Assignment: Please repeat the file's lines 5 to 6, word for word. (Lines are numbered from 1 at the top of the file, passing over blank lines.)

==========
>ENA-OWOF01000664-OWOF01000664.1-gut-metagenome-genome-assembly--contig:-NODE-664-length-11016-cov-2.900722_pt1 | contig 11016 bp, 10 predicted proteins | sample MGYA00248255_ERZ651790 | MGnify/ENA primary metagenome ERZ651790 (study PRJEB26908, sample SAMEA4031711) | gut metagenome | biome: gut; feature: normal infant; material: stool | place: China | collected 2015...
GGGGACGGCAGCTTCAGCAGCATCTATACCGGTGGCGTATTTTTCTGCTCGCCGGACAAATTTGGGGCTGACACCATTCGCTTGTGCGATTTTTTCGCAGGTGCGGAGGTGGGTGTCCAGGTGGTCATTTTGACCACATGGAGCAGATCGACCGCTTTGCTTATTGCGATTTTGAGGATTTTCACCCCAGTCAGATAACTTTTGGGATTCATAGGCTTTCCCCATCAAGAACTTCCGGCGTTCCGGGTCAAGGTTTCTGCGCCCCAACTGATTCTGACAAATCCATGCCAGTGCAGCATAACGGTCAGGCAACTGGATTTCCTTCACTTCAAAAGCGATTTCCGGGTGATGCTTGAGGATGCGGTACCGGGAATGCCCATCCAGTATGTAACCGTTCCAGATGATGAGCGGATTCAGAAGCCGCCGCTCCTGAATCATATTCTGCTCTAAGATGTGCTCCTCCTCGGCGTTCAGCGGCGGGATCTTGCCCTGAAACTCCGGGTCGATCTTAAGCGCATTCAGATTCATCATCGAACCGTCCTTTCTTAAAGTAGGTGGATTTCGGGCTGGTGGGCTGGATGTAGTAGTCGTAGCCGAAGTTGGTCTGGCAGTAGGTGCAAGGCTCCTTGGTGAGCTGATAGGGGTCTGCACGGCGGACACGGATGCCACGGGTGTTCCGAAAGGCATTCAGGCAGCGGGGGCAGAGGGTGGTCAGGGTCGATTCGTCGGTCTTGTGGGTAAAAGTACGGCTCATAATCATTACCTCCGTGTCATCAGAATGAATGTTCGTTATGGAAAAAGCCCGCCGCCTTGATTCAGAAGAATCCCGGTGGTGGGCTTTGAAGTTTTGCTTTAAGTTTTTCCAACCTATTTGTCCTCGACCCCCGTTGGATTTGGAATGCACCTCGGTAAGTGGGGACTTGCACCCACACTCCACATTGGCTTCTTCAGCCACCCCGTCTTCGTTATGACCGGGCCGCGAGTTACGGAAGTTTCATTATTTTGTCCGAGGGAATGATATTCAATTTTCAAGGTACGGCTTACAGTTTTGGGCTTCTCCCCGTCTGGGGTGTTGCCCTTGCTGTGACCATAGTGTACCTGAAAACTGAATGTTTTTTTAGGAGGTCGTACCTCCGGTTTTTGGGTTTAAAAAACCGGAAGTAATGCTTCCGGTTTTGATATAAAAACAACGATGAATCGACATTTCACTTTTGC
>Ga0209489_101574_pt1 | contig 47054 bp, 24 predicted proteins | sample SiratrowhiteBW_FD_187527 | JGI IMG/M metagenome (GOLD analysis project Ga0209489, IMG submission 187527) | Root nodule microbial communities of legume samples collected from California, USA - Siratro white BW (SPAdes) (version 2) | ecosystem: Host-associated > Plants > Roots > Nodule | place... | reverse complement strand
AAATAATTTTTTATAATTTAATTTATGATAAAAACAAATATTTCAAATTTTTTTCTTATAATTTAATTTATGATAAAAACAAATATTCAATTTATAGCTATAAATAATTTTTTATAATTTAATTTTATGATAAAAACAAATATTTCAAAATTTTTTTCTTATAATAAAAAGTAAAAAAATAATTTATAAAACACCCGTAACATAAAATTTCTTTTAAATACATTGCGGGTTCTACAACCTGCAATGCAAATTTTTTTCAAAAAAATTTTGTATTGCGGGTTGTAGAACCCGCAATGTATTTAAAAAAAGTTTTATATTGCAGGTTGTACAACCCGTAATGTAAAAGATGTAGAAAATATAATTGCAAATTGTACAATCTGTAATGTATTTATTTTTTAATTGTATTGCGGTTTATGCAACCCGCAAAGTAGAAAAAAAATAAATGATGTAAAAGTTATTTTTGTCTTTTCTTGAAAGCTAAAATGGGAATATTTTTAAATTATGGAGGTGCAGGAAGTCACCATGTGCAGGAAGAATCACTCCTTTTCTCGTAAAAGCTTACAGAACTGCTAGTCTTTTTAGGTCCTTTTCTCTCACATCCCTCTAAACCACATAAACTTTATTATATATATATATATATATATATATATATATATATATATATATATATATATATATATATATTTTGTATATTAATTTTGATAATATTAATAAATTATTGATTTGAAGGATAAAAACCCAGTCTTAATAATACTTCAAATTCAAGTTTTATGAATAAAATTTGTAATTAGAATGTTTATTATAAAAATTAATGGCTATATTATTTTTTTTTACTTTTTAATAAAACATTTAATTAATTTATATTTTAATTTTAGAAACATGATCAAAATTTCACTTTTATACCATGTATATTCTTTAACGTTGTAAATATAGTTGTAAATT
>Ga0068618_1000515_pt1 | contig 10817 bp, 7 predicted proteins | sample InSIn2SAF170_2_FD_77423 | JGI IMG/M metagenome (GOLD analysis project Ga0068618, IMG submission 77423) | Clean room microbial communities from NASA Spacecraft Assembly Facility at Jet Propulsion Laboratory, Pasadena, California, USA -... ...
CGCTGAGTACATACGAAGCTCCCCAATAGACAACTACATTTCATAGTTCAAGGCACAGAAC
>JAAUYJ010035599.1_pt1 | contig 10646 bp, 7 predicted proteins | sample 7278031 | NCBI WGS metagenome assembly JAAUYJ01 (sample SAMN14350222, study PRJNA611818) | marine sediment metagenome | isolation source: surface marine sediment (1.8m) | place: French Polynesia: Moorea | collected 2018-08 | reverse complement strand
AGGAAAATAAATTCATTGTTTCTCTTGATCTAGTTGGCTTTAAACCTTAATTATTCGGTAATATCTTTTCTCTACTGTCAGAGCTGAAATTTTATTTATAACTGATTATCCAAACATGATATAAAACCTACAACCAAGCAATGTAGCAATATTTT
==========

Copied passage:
>Ga0068618_1000515_pt1 | contig 10817 bp, 7 predicted proteins | sample InSIn2SAF170_2_FD_77423 | JGI IMG/M metagenome (GOLD analysis project Ga0068618, IMG submission 77423) | Clean room microbial communities from NASA Spacecraft Assembly Facility at Jet Propulsion Laboratory, Pasadena, California, USA -... ...
CGCTGAGTACATACGAAGCTCCCCAATAGACAACTACATTTCATAGTTCAAGGCACAGAAC